The NIDDK-supported multicenter, randomized, double-blind, placebo-controlled Randomized Intervention for Vesicoureteral Reflux trial is designed to determine whether daily antimicrobial prophylaxis is superior to placebo in preventing recurrence of UTI in children with vesicoureteral reflux.189
NIDDK and other ICs support basic and clinical research on UTIs to elucidate the cause(s) and illuminate potential treatment approaches for acute and recurrent UTIs. For example, scientists at a Specialized Center of Research co-supported by NIDDK and ORWH have made tremendous progress in understanding factors in both the host organism (e.g., human or mouse) and the infecting bacteria that contribute to the onset and recurrence of UTIs.
An NIDDK-supported effort, Urologic Diseases in America (UDA) incorporates current and retrospective data on all aspects of the epidemiology, practice patterns, costs, and impact of urologic diseases in the United States. The UDA compendium delineates the changes in these areas over a ten-year period. In addition to updating the original 2007 compendium, the second phase of the UDA has focused less on descriptive analyses and more on analytical outcomes analyses, and attempted to increase involvement of the urologic community in analytical activities. The UDA is intended for use by public officials, nongovernment organizations, the media, academic researchers, health professionals, and the public.190
Results from the Complementary and Alternative Medicine for Urological Symptoms multi-center clinical trial, co-funded by NIDDK, NCCAM, and ODS, has found that the commonly used herbal dietary supplement saw palmetto does not improve BPH-related symptoms even at high doses—information that men with these symptoms and their health care providers can use in discussing and making choices about conventional and alternative therapies for symptom relief.191
Possessing a specific chemical coat called a K1 capsule appears to be a requirement for infectious bacteria to grow and form large masses called intracellular bacterial communities (IBCs) within the urinary tract of mice. Prior studies in rodent models indicated that formation of these IBCs helps promote sustained infection and may help explain at least some recurrent UTIs. By identifying the bacterial capsule as a factor that contributes to IBC formation, researchers have now illuminated targets for potential novel therapeutic interventions to prevent or treat UTIs. As IBCs have been observed in human bladder infections, these results likely have direct clinical implications.192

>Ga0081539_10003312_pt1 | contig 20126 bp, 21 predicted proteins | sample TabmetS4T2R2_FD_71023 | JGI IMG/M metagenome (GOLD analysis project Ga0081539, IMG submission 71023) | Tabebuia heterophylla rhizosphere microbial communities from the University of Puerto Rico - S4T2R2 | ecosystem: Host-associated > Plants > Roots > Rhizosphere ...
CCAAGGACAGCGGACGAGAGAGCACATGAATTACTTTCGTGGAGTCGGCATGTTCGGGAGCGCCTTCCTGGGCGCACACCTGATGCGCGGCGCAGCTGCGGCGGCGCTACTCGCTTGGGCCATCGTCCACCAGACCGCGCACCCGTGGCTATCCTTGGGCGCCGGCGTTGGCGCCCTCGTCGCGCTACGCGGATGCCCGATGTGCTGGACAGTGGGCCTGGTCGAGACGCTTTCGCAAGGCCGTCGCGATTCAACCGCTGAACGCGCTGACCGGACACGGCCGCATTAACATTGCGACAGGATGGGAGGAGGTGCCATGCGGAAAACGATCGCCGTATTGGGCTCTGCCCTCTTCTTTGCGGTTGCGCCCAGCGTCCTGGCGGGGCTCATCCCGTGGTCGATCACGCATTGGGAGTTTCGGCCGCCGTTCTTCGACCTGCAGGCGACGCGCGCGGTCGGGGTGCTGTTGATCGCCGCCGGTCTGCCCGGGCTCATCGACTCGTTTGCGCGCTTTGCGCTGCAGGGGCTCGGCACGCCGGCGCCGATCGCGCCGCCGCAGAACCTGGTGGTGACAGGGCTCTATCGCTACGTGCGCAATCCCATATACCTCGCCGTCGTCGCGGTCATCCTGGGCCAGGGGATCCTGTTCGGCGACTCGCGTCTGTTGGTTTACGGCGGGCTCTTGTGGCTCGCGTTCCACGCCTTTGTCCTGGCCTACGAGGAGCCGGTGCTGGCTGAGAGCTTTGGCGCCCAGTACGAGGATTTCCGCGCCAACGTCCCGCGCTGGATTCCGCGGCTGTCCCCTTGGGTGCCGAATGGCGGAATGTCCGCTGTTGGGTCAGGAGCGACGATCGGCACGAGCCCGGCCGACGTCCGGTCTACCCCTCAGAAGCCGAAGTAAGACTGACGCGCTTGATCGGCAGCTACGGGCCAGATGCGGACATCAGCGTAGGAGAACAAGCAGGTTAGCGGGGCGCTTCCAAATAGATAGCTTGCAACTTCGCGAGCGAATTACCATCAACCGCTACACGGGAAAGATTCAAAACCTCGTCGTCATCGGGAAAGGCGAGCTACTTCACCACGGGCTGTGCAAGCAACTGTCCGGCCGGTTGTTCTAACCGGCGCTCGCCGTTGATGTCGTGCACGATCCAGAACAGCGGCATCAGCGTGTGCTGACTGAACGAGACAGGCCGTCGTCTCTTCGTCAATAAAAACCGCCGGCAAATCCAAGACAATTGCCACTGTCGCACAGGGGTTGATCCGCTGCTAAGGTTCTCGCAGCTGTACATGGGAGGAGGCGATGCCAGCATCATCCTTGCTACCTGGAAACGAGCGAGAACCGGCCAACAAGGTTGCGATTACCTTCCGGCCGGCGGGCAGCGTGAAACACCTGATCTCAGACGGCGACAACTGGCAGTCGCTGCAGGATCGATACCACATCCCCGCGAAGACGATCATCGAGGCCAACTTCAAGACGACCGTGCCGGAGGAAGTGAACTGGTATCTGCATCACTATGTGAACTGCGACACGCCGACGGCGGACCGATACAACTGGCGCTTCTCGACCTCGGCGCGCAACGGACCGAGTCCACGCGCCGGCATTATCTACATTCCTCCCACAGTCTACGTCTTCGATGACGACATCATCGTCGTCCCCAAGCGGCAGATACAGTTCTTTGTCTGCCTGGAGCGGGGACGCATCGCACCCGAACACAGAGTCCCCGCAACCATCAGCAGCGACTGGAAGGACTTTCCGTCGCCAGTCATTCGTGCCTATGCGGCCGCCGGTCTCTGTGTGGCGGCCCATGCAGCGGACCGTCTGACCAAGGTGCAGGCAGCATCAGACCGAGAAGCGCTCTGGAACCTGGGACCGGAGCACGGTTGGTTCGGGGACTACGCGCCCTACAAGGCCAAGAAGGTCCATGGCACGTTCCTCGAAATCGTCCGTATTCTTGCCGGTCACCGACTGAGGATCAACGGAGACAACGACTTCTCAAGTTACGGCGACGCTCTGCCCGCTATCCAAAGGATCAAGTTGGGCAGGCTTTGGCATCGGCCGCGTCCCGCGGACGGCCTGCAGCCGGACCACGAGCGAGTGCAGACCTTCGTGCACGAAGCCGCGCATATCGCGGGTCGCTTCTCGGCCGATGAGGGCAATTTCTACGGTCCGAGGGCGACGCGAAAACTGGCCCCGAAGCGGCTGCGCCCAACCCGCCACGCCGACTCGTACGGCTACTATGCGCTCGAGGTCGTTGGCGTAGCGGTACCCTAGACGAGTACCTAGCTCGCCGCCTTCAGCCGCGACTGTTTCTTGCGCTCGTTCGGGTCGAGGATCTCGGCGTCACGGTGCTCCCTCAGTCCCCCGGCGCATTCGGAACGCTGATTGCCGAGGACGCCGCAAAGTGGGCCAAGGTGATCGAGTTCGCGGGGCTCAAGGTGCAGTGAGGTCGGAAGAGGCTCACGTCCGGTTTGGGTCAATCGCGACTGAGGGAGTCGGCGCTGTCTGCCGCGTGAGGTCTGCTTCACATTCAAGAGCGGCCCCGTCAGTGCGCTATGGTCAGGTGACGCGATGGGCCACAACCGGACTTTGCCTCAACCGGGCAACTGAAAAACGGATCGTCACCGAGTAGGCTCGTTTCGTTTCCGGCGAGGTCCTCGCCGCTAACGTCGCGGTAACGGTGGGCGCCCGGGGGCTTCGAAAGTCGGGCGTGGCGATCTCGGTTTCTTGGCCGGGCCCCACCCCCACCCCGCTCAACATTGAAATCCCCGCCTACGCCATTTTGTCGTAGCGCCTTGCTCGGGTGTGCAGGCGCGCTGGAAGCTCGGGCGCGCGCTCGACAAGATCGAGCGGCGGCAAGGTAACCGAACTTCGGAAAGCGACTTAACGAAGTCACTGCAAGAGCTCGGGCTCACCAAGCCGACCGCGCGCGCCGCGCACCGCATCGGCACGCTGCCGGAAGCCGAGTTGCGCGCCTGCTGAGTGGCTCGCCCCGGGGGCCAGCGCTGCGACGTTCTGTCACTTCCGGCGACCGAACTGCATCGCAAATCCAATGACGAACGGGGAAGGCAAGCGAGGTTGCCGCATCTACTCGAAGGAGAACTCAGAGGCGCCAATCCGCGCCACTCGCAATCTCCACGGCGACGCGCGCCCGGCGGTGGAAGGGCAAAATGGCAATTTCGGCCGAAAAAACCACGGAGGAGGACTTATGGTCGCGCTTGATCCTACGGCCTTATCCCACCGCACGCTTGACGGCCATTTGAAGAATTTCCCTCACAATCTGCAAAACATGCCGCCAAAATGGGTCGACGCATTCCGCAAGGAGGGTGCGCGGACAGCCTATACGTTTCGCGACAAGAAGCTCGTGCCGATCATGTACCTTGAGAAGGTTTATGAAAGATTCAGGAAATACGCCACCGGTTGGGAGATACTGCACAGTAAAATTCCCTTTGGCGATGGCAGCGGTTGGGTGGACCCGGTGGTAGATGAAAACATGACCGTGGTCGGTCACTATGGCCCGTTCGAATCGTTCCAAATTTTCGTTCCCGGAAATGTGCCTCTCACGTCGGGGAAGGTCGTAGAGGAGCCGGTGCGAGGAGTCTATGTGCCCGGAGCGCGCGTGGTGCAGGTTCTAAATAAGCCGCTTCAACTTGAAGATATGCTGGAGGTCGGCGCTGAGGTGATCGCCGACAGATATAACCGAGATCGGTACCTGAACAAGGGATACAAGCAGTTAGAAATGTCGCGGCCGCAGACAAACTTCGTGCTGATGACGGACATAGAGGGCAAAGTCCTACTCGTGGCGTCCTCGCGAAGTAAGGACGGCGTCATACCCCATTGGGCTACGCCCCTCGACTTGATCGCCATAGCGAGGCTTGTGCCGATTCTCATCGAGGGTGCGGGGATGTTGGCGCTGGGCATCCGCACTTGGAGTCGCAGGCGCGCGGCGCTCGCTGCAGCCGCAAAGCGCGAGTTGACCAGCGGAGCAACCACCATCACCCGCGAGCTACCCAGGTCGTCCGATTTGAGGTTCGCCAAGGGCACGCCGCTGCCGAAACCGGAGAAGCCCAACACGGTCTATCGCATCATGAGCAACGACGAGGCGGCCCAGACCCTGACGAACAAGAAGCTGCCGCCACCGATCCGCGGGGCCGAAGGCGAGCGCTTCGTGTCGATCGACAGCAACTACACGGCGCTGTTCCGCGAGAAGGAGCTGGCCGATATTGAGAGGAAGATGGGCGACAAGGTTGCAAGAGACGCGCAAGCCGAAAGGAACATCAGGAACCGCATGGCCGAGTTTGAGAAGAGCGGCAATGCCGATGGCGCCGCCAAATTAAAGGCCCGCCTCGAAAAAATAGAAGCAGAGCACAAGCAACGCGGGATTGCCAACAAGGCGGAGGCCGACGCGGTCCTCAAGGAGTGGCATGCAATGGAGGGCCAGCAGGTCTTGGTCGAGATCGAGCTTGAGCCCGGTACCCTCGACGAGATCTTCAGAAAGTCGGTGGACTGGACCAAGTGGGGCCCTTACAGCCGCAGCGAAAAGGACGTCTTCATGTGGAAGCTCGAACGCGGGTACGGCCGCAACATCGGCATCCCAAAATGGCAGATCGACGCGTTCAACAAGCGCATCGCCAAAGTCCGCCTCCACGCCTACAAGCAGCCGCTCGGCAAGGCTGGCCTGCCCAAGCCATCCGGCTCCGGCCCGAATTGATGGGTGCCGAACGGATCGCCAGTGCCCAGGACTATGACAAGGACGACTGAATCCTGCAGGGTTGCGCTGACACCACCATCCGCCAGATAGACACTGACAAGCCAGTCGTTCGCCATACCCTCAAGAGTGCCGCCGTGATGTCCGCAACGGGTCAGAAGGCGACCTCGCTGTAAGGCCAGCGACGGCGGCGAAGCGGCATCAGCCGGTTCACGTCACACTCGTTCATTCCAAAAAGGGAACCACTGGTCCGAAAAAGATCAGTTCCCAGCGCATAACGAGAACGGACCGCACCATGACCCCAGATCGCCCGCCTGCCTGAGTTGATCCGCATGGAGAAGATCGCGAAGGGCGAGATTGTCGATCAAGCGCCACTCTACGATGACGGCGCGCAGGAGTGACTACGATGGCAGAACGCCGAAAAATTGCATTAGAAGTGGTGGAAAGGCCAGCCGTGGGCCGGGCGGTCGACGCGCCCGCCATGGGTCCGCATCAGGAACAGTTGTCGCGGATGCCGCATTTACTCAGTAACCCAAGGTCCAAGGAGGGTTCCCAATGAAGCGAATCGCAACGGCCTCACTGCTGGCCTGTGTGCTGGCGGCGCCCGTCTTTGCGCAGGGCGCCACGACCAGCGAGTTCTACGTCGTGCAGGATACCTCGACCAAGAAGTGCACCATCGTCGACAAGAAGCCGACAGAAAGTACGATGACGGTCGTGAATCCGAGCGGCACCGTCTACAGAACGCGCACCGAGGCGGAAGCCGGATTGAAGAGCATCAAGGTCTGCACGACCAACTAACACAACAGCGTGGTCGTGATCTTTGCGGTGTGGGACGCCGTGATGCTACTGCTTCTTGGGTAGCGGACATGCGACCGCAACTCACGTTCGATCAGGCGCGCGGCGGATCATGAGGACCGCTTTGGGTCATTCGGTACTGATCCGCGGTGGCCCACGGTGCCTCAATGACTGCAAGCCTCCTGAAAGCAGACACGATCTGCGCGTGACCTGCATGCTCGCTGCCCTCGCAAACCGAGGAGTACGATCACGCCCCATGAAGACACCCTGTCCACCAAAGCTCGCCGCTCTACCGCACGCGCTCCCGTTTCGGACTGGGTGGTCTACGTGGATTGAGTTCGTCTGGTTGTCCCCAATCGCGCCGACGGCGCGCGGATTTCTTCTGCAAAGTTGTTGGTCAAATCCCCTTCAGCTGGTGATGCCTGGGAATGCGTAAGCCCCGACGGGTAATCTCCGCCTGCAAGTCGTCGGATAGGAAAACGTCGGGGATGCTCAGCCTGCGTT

Kidney stones are among the most painful and most common urologic disorders. Scientists have uncovered new insights into how one particular type of kidney stone forms and grows, including a possible strategy to disrupt this growth. This information may lead to better treatments for a condition that accounts for approximately 3 million visits to health care providers each year.193
Priority research areas identified by NIH include:
183 Urological Diseases in America. NIDDK, NIH Publication Number 07-5512. Available at https://kidney.niddk.nih.gov/statistics/uda/Urologic_Diseases_in_America.pdf
184 Urological Diseases in America. NIDDK, NIH Publication Number 07-5512. Available at https://kidney.niddk.nih.gov/statistics/uda/Urologic_Diseases_in_America.pdf.
185 For more information, see https://kidney.niddk.nih.gov/KUDiseases/pubs/kustats/index.aspx#16.
186 For more information see: http://www.gudmap.org/
187 For more information see: http://www.uitn.net/
188 Richter HE, et al. N Engl J Med. 2010;362(2): 2066–76. PMID: 20479459,
189 For more information see: https://www.cscc.unc.edu/rivur/
190 For more information see: https://kidney.niddk.nih.gov/statistics/uda/
191 Barry MJ, et al. JAMA. 2011;306(12):1344-51. PMID: 21954478.
192 Anderson GG, et al. Infect Immun. 2010;78(3):963–75. PMID: 20086090.
193 Rimer JD, et al. Science. 2010; 330(6002):2066–-76. PMID: 20947757.